The majority of the dogs did not have biochemistry, electrolytes and haematology performed at the time of sampling, despite the manufacturer's datasheet recommendations (Vetoryl, Dechra (VMD 2016)). It is possible that some dogs had developed subclinical hyperkalaemia, which may have indicated the development of iatrogenic hypoaldosteronism in the absence of hypocortisolism. However, dogs can become mildly hyperkalaemic (subclinical) after initiation of trilostane therapy, and there is no correlation between aldosterone concentration and potassium (Wenger and others 2004, Reid and others 2014). Additionally, there was no difference between potassium concentrations in dogs with post-ACTH stimulation cortisol less, or greater, than 41 nmol/l (Ruckstuhl and others 2002). Although trilostane can result in suppression of post-ACTH stimulation aldosterone (Reid and others 2014), the clinical relevance and value of frequent monitoring of electrolytes in well dogs receiving trilostane remain unclear as both sodium and potassium appear to be both in insensitive and non-specific markers of decreased aldosterone reserve in trilostane-treated dogs. In addition, the value of repeated haematology and biochemistry remains questionable as many dogs treated with trilostane had persistent haematological alterations (lymphopenia/monocytosis) and increased alkaline phosphatase, despite adequate clinical control (Ruckstuhl and others 2002, Arteaga and others 2010). Further studies are needed to assess the value of biochemical profiles when pre-trilostane or post-ACTH stimulation cortisol concentrations are less than 40 nmol/l.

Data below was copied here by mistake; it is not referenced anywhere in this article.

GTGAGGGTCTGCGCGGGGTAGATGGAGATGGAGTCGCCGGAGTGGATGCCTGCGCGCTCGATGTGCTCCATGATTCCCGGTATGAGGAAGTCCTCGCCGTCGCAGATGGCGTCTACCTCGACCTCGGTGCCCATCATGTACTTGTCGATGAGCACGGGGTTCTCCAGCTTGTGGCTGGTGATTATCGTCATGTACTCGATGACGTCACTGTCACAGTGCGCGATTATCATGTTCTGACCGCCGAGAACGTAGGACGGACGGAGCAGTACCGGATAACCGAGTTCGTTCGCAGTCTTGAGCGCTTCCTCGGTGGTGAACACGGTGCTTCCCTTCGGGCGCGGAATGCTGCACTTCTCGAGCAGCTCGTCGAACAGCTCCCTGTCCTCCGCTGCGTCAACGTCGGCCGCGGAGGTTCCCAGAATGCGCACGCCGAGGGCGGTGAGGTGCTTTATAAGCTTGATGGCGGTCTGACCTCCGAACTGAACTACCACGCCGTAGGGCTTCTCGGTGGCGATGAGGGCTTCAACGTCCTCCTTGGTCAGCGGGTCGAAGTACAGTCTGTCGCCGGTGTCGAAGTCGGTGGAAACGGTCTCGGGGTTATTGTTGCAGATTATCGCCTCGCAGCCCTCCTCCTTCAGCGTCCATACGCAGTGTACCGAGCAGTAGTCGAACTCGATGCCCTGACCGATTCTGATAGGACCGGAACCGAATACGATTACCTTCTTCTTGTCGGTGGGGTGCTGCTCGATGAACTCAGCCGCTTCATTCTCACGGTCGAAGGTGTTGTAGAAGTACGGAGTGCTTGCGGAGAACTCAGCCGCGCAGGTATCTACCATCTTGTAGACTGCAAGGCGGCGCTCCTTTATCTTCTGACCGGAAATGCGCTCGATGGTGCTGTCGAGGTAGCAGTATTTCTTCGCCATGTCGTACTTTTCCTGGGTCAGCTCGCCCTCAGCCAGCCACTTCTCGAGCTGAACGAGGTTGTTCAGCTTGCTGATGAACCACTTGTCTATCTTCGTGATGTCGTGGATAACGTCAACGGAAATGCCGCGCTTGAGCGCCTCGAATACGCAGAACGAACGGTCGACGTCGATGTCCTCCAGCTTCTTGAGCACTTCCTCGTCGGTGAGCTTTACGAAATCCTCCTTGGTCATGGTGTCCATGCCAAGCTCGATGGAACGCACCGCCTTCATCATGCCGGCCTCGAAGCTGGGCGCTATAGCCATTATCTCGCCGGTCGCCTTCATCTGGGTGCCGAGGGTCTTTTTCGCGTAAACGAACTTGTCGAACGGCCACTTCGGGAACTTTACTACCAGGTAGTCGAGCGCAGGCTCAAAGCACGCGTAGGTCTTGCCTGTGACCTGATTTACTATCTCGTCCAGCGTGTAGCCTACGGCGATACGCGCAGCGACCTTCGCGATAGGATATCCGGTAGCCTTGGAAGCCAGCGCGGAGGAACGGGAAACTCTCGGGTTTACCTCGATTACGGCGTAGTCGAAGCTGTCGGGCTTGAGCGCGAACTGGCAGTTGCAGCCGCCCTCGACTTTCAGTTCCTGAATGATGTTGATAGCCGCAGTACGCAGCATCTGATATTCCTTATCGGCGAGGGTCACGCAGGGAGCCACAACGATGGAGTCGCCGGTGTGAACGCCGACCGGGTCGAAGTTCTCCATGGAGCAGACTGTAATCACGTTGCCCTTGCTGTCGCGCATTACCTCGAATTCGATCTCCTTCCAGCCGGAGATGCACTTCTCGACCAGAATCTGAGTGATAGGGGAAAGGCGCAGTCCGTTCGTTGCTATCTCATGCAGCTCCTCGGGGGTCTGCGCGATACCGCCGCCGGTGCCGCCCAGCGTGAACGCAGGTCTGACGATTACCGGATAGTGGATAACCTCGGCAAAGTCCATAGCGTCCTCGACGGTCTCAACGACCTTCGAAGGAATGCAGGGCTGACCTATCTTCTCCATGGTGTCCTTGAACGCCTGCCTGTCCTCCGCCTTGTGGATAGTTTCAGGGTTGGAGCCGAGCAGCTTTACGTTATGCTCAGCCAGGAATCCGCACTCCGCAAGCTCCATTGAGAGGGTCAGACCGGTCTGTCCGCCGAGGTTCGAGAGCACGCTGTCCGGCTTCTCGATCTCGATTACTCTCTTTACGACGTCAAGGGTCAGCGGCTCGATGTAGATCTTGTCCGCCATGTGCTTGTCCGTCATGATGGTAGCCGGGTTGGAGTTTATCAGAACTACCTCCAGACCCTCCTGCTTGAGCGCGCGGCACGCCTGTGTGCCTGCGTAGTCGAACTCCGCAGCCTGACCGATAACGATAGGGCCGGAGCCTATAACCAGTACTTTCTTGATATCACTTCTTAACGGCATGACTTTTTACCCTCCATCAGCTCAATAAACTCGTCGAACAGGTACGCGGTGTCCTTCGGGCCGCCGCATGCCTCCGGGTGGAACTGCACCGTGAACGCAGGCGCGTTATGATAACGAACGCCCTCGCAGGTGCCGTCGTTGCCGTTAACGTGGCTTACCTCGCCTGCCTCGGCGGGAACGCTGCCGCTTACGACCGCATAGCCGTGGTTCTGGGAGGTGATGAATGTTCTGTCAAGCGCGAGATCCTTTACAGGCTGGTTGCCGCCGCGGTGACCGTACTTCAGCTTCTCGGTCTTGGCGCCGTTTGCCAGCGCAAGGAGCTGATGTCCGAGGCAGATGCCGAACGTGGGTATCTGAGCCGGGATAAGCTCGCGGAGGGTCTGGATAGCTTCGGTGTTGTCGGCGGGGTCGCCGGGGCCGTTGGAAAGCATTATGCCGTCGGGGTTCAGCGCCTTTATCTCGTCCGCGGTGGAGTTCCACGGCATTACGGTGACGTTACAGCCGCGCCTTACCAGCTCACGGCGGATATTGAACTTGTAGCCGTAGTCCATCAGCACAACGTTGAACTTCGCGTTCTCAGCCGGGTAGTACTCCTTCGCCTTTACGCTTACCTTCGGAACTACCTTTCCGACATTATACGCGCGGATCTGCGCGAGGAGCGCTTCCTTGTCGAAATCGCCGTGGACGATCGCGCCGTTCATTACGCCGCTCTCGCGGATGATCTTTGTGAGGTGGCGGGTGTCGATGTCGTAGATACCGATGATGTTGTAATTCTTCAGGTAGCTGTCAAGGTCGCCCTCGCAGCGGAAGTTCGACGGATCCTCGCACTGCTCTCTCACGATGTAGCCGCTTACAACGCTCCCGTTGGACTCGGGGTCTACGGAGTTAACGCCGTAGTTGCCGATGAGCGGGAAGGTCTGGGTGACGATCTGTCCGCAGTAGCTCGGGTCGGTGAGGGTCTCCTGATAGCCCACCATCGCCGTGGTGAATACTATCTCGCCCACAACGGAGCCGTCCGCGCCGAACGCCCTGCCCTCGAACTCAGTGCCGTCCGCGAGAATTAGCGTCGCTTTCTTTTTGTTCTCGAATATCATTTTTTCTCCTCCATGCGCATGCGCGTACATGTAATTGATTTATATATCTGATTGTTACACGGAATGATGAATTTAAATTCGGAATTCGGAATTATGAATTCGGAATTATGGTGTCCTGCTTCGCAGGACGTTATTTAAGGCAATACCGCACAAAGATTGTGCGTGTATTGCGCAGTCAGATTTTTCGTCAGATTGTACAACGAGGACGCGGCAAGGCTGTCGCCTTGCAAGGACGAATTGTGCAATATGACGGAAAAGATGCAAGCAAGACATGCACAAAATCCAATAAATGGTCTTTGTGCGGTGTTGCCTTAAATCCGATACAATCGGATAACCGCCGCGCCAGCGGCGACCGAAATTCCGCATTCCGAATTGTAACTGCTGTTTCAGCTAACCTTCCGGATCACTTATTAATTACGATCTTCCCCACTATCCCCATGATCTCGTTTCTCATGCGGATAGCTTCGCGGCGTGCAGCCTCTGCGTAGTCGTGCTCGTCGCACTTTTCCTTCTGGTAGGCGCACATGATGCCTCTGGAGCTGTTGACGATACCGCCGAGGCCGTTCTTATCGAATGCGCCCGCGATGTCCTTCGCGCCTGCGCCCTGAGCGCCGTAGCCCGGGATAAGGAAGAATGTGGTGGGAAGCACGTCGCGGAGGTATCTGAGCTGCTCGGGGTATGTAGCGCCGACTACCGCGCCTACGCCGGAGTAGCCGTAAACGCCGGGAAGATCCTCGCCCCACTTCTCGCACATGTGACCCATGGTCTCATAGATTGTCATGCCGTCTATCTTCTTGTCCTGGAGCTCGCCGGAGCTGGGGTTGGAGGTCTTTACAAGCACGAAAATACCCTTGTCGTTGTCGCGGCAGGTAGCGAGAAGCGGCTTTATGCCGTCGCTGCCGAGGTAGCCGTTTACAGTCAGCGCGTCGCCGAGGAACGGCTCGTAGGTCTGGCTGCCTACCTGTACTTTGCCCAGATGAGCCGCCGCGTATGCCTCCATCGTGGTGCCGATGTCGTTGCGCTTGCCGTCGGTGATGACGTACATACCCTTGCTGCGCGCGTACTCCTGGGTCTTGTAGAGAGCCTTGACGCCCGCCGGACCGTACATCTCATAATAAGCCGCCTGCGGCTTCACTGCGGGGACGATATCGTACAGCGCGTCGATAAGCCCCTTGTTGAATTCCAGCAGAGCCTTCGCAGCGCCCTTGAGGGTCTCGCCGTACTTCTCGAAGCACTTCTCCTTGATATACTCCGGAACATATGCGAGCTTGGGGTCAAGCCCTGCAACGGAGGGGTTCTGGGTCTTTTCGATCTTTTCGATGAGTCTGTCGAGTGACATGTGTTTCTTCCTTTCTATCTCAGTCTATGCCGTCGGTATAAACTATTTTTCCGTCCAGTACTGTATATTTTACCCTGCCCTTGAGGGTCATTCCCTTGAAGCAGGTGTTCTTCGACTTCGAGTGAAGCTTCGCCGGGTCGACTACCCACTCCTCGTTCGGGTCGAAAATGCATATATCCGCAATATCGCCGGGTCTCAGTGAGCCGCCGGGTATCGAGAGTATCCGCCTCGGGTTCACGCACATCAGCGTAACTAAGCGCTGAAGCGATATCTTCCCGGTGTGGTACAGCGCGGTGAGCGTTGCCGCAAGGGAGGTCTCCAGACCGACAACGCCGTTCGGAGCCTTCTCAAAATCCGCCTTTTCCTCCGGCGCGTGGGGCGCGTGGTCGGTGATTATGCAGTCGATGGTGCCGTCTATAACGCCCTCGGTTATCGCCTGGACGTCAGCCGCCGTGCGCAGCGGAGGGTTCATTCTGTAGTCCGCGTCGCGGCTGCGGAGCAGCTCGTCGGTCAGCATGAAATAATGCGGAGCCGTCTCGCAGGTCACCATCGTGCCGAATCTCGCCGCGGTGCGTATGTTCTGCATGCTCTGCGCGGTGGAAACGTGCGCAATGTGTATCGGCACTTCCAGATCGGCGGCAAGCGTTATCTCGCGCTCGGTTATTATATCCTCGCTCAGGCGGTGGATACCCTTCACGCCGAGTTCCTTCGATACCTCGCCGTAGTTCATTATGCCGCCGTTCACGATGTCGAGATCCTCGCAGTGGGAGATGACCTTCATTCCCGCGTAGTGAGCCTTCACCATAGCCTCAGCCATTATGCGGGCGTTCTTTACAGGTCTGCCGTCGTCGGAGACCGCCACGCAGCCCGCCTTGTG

There were 17 questionnaires from 11 dogs with results that suggested the dog was unwell. None had a cortisol concentration less than 40 nmol/l at either point, and it was assumed that they were unwell for another reason. These dogs were excluded from further analysis because the dogs’ cortisol may have been affected by another unrelated concurrent illness and therefore may not be reliable for the assessment of clinical control (Kaplan and others 1995).